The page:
Additionally, if you're simply looking to drive exposure on social, you can consider adding "Follow Us" buttons instead. I use these in my own email campaigns and have seen 20% of click-throughs attributed to social media follows.
So always have a specific ask and work to integrate all parts of the email towards that one goal.
There are a few ways to add social sharing buttons into your email.
Most template editors allow you to drag and drop in pre-made social sharing buttons. For a more customised approach, you can code your own button. Social networks such as Facebook and Twitter have documentation with pre-made code you can use.
Twitter's Tweet Button allows you to craft a personalised message for your contact list to share. The Facebook button may be a little bit trickier for the non-developer to pick up, but is also highly customisable.
Social sharing buttons have the potential to be highly impactful, providing a high ROI for the time it takes to create and integrate them into your email templates.
Copyright © 2015 Amir Jirbandeyis marketing lead UK at Mailjet.
After some sites have been seeing ranking fluctuations, speculation is starting to build about a potential new Panda update from Google.
We're certainly intrigued as to what a new Panda update could mean for small businesses and content marketers. From what we have learned, it seems that the update will be less of a quality penalisation (which we have previously seen) and more of a quality assessment, where Google is re-assessing what it sees as good and bad ranking factors and encouraging sites to up the quality of the content on their site.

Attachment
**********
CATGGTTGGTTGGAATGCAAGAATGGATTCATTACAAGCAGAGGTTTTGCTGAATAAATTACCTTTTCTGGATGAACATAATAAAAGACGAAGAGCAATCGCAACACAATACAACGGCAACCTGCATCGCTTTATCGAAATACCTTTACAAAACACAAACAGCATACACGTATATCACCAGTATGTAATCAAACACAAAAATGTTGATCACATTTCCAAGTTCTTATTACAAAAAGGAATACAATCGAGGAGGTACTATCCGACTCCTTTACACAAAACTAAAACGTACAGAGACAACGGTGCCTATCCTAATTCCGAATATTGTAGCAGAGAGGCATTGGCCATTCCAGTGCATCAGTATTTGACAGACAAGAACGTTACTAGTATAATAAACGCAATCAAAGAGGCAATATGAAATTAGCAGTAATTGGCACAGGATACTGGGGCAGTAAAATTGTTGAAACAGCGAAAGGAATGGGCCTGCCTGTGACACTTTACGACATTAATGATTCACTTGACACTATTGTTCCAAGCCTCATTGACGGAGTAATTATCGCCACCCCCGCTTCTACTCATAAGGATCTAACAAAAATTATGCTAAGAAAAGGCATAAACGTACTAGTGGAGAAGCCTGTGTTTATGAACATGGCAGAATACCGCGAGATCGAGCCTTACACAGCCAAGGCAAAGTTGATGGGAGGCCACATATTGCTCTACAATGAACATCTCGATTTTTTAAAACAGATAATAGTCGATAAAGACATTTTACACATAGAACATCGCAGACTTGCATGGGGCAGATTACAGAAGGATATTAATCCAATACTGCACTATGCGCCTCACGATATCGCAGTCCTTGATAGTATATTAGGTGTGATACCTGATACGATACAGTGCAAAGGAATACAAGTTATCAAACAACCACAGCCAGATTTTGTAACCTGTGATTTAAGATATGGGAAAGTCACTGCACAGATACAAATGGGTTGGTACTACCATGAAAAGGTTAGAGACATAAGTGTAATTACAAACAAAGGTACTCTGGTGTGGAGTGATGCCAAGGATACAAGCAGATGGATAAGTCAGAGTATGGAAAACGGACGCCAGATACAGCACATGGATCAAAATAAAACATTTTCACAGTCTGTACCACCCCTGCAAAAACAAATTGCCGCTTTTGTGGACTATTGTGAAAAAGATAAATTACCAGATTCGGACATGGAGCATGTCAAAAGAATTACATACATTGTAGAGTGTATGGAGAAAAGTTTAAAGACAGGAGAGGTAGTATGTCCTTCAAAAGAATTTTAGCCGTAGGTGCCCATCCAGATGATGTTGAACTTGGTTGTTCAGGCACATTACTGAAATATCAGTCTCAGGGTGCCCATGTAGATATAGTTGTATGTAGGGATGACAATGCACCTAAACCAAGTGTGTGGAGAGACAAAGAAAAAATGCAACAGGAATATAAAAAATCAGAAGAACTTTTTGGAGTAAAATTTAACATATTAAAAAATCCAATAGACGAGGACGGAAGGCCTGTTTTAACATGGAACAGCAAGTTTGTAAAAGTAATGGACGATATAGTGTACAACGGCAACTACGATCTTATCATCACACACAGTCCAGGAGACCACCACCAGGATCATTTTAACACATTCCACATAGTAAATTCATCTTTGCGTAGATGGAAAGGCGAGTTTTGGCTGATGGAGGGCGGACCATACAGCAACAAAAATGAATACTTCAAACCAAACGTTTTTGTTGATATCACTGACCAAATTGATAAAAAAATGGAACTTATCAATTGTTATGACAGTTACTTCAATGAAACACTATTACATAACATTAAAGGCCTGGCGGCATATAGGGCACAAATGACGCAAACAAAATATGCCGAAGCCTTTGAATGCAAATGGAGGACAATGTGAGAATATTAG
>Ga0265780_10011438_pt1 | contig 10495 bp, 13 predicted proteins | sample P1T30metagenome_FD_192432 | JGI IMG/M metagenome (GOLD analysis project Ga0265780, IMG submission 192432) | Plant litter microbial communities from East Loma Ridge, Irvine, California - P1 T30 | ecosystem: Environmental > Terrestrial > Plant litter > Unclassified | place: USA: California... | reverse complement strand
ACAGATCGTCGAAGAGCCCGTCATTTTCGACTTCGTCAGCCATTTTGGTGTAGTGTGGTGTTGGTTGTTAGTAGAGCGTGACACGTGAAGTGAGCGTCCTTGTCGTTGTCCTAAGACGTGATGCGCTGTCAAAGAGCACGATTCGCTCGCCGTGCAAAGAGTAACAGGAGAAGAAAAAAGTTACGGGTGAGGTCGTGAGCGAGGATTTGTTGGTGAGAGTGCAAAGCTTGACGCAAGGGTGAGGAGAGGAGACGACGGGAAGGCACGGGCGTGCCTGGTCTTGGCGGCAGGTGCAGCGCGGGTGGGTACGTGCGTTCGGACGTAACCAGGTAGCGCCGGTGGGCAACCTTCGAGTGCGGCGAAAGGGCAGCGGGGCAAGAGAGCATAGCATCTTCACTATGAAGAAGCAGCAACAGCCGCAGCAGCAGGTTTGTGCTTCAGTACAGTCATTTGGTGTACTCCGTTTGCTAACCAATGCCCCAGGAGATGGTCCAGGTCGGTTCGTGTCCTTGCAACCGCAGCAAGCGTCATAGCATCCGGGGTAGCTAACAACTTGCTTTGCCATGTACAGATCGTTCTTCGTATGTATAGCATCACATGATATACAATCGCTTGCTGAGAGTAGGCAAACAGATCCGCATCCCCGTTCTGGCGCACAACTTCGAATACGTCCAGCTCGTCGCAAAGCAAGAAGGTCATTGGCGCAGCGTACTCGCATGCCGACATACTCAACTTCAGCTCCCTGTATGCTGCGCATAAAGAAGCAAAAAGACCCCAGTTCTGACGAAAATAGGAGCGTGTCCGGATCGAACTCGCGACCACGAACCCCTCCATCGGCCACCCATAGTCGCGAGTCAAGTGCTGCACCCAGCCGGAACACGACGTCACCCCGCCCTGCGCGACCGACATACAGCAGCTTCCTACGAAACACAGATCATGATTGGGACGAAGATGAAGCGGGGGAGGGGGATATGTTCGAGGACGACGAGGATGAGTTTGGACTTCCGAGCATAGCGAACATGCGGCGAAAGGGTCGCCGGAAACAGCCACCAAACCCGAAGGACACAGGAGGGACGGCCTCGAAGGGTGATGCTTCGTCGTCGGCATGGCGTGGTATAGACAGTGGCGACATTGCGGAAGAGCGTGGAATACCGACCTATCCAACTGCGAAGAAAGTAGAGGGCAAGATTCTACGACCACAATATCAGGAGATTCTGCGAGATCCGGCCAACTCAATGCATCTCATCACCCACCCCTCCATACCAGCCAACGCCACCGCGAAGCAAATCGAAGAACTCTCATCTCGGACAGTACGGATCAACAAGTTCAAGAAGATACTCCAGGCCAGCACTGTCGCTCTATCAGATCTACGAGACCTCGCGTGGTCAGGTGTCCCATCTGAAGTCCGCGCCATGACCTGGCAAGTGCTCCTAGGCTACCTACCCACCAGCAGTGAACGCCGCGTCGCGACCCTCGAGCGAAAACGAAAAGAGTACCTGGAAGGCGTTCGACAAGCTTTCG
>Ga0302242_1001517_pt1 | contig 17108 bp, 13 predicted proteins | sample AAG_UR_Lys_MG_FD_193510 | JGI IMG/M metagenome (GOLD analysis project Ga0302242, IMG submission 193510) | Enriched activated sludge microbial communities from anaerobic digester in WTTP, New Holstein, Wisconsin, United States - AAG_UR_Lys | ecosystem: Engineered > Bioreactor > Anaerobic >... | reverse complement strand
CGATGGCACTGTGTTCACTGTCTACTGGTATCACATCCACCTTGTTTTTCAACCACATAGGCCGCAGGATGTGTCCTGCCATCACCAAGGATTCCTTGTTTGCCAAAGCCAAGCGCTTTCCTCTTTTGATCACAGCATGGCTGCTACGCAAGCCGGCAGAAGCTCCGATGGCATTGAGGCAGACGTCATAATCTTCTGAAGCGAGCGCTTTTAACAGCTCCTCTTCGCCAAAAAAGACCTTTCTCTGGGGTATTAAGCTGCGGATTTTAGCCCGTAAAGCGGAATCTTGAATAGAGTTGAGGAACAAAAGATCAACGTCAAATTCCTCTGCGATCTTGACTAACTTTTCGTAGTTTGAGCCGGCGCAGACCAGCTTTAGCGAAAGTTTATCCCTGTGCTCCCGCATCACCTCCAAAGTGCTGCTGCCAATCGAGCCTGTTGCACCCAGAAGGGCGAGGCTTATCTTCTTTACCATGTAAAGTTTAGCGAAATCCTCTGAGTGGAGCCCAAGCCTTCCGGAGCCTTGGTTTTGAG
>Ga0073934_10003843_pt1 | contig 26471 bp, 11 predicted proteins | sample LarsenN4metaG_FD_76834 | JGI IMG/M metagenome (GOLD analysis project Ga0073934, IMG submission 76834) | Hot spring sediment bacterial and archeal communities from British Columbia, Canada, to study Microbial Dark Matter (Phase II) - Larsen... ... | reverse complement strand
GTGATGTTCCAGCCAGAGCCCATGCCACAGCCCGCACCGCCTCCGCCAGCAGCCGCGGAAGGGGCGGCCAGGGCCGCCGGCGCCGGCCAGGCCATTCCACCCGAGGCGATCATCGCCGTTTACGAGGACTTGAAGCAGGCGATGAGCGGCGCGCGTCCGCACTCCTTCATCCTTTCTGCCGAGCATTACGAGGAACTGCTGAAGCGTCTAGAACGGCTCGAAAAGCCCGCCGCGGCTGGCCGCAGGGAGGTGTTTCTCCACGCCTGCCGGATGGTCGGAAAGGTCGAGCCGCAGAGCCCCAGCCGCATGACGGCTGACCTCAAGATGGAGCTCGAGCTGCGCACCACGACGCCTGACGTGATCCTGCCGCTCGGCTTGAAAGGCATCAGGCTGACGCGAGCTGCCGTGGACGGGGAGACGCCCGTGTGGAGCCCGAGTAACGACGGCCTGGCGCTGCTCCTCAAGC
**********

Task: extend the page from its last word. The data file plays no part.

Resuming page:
It is expected that Google will:
The new update highlights the need for truly valuable content; content that is useful, relevant and engaging for the target audience. Now is the time to really focus on and invest in creating high quality content.
There are two top-level actions you can take as the owner or manager of your business:
After speaking with a contact at Google, we've learned that Google wants online marketing to be an even more integrated part of a company's marketing function, where online marketers and SEO experts work together to devise strategies and produce content that is highly detailed and relevant to their audiences.
But Google is also aware that many digital marketers don't have long-term content plans and that one-hit-wonder content ideas don't build on a wider digital marketing strategy.
The Panda update will affect a wide range of business types, it's not just content aggregators that are going to be affected by the update.
Consider how the update may impact your business and industry. Are you selling a service? Ensure that all of your services are represented throughout your site with well-written service descriptions and structured supporting content.
Are you selling a product? Think about your product pages – are they well-written? Product descriptions should be unique to your site and have strong levels of information, if they don't, then you may see drops in rankings.
We believe that Google's strong focus on content is going to continue well into the future. If the search giant is going to retain their very large market share, then they need to continue to provide the highest quality search results. Meanwhile, business owners must invest in an effective online marketing strategy, regardless of algorithm updates.